With the rights of same sex couples dominating the headlines at the moment, we thought it would be a timely opportunity to provide an overview of the inheritance rights of people in a gay or lesbian relationship.
Earlier this year the European Parliament adopted a resolution calling on member states to ensure the inheritance rights of gay and lesbian couples are respected around the EU. Unlike many other EU countries, the law in England and Wales has developed in a positive way by mainstreaming the legal position of same sex relationships and ensuring that people have equal rights when their partner dies, regardless of sexual orientation.
Our law deals with this in two ways:
Firstly, the rules of intestacy have been changed to include civil partners.
Secondly the Inheritance Act has been amended to allow inheritance claims by gay and lesbian partners, whether or not they have entered in to a formal civil partnership.
The Intestacy rules
If anyone dies without making a will their estate will be distributed in accordance with the intestacy rules.
The intestacy rules now specifically provide for surviving civil partners to be treated in exactly the same way as a surviving spouse. The rules entitle a civil partner to receive the following from the estate:-
- If there are no children the estate shall be held in trust for the surviving spouse or civil partner absolutely;
- If the deceased dies leaving children the surviving spouse or civil partner shall take the personal chattels, the first £250,000 of the estate and one half of the remaining estate upon trust during their life.
- If the deceased dies leaving no children but a parent, siblings of whole blood, or nieces and nephews of whole blood, the surviving spouse of civil partner shall take the personal chattels, the first £450,000 of the estate and one half of the remaining estate absolutely.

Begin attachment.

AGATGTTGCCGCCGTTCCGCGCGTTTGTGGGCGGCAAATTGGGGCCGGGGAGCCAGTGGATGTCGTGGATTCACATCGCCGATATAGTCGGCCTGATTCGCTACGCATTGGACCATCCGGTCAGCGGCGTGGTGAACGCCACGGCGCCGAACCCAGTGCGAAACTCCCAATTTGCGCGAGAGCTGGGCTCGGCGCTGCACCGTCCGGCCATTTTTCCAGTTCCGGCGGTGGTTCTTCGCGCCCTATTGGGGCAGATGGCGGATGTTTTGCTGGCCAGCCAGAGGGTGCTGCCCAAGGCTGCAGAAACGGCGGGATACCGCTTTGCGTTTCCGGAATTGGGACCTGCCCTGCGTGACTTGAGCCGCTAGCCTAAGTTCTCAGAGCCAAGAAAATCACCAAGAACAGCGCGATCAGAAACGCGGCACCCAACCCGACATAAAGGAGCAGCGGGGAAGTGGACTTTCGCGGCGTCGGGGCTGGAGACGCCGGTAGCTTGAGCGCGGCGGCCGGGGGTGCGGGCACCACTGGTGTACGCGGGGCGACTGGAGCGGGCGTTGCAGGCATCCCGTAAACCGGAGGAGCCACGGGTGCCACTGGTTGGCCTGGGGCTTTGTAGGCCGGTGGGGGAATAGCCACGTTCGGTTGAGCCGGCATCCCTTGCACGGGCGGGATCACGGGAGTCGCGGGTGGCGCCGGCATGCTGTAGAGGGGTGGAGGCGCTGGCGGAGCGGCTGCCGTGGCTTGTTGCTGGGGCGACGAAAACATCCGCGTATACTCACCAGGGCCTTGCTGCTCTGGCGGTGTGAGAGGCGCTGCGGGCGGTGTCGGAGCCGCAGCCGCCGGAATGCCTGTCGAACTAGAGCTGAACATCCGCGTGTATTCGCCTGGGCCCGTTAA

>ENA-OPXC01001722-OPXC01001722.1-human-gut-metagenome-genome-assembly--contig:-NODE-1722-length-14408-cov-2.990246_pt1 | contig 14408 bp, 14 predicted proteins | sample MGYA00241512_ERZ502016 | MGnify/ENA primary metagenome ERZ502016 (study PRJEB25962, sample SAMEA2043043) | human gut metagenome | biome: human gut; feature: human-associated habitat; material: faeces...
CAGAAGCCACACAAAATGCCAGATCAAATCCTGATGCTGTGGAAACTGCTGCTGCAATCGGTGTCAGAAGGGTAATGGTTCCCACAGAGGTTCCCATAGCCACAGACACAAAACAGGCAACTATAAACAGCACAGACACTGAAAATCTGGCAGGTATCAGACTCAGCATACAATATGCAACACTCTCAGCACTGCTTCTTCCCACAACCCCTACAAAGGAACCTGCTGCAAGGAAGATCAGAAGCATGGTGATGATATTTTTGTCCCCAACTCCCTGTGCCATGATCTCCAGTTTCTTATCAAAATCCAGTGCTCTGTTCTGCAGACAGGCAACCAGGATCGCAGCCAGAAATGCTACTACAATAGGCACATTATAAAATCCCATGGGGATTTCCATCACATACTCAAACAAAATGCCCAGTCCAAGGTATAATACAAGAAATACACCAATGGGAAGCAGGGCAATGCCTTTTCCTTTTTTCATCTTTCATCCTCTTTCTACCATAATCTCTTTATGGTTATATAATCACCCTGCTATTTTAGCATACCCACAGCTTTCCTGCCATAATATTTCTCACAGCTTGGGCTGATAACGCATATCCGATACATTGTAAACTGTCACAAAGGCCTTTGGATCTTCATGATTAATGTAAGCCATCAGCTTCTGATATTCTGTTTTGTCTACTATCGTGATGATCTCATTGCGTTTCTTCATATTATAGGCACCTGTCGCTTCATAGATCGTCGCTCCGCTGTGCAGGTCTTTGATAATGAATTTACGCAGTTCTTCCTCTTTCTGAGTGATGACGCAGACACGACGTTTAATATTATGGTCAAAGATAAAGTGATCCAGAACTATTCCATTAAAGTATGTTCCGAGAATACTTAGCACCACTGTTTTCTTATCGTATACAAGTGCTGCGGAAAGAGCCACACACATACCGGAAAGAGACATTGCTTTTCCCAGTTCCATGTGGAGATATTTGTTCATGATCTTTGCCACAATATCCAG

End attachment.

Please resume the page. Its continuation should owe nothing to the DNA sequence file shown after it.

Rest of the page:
Inheritance Act Claims
- If the intestacy rules, or indeed the deceased’s Will, fail to make “reasonable financial provision” for a surviving same sex partner then they may be able to make a claim under the Inheritance (Provision for Family and Dependants) Act 1975, so long as they fall into one of the following categories:-
- If you are a civil partner of the deceased;
- If you are a former civil partner of the deceased, but have not formed a subsequent civil partnership;
- If for the whole of the period of 2 years ending immediately before the date when the deceased died you were living in the same household as the deceased as his or her civil partner;
- If you were being maintained by the deceased immediately before the date of death.
The 1975 Act therefore now enables people who are in an established same sex relationship to bring an inheritance claim even if they had not entered into a formal civil partnership with the deceased.
Our specialist team of contentious probate lawyers are able to advise on gay inheritance disputes, gay will disputes and inheritance law as it affects gay and lesbian people. If you require free initial advice on your inheritance rights or think you are eligible to bring an Inheritance Act claim then please call me for a free case assessment on 0808 139 1599 or email me at email@example.com